The Ashburton Guardian. Magna est Veritas et Prævalebit. SATURDAY, JULY 13, 1888. CHE EXHIBITION LIOENSE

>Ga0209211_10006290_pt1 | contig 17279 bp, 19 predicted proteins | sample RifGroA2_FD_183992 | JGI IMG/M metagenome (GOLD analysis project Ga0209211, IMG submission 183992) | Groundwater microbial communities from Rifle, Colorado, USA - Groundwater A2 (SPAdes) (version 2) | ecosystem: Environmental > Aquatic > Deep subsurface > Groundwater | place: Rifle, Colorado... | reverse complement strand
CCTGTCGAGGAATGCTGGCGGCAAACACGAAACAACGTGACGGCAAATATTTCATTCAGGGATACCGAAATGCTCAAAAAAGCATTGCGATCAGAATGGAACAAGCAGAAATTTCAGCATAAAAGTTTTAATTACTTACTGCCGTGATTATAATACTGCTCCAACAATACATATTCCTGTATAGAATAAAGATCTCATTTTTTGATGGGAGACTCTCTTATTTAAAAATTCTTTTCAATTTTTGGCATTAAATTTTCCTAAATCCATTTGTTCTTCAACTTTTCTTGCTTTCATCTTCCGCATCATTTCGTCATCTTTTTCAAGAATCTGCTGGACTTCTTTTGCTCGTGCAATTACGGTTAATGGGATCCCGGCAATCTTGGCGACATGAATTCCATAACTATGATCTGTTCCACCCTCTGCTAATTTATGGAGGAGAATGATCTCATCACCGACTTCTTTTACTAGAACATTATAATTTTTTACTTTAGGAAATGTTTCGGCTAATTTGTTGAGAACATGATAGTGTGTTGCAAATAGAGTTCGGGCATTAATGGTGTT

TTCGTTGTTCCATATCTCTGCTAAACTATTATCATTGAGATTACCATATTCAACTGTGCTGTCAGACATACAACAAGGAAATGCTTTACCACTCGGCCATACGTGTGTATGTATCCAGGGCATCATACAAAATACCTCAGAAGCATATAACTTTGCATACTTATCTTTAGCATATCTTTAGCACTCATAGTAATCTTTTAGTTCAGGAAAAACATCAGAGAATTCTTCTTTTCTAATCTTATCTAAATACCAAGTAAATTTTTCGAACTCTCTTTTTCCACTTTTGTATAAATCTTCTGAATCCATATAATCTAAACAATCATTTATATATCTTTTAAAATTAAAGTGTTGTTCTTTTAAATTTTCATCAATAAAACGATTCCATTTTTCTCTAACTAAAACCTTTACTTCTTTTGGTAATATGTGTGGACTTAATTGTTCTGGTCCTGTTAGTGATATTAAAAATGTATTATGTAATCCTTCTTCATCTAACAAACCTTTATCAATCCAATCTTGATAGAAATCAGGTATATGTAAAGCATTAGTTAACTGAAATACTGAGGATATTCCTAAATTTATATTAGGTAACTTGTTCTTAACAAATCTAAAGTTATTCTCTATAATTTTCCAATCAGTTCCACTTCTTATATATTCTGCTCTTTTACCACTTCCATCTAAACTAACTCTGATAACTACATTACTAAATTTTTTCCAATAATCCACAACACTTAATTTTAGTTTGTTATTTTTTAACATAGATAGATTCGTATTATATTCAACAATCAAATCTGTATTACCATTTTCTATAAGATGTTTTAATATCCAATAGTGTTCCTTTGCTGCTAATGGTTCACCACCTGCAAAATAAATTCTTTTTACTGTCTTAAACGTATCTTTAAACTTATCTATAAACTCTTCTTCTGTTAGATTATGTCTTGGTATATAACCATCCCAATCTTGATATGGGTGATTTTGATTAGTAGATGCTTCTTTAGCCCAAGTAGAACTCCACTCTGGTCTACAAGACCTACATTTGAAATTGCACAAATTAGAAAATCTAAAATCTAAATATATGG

The question of granting a license for the sale of spirituous liquors to the Secretary of the New Zealand and £outh Seas Exhibition Commissioners, or to some person approved by that body, is being strenuously opposed by a large number of teetotallers. '■ Objection to the license is taken on more than one ground. It is alleged that the granting of the license would be a breach ; of the law, as it would be contrary to the last looal option poll, which decided that there should be no increase m the num ber of licenses. This objection, however falls to the ground as one license at least m the licensing district m which the Exhibition building is situated has lapsed since the poll was taken, Tte objeotion, as a matter of prinoiple, to the sale of liquor m the Exhibition, is entitled to respectful consideration. We venture to think that nose of the promoters of the Exhibition propose to turn the building into a "drinking shop," and that the prohibition party are making altogether too much of the matter. It is not as if the sale of excisable liquors m. an Exhibition were a new thing. No Exhibition of any importance has been without a license, and there has never been any complaint of drunkenness or even undue indulgence having been caused or permitted inthe refreshment rooms or bars. The Christ* church Exhibition was open for four months without any ( »se of drunkenness occurring m the building or being attributed to the sale of drink there. Since that time habits of temperance and even total abstinence have become more general m the community. Those who attend sports, races and other large' gatherings can testify to the change which has come over the habits of the masseß during the last few years. At one time such gatherings were often scenes of the wildest disorder and brntality, where now a man tljo worse for drink is rarely seen. Surely our temperance friends do not fear that this great ad vance is going to be lost, and drinking habits relapsed into simply because a thirsty person can obtain what refreshments he desires m the building instead of having to cross the street for it. It is not such facilities for drinking as will be afforded by the exhibition license that incite to drunkenness. The reverse is \ rather the case. Visitors having had the necessary refreshment while seeing the Exhibition have no occasion to go to an hotel afterwards, but go direct to their homes or to the railway station without going anywhere where they might bo led to exceed the bounds of moderation. The question whether so-called "temperance drinks " or good alcoholic drinks taken m moderation are the Icsb injurious to the human system . is open to argument—so far no beverage has yet been discovered which is so wholesome as pure water. Still visitorß to an exhibition, tired and thirsty with long sightseeing, desire something more palatable, and, unlesi total prohibition beome the law of the land, so reasonable a demand as that foV a license for an Exhibition such as ia about to be held at Dunedin should not be refused.
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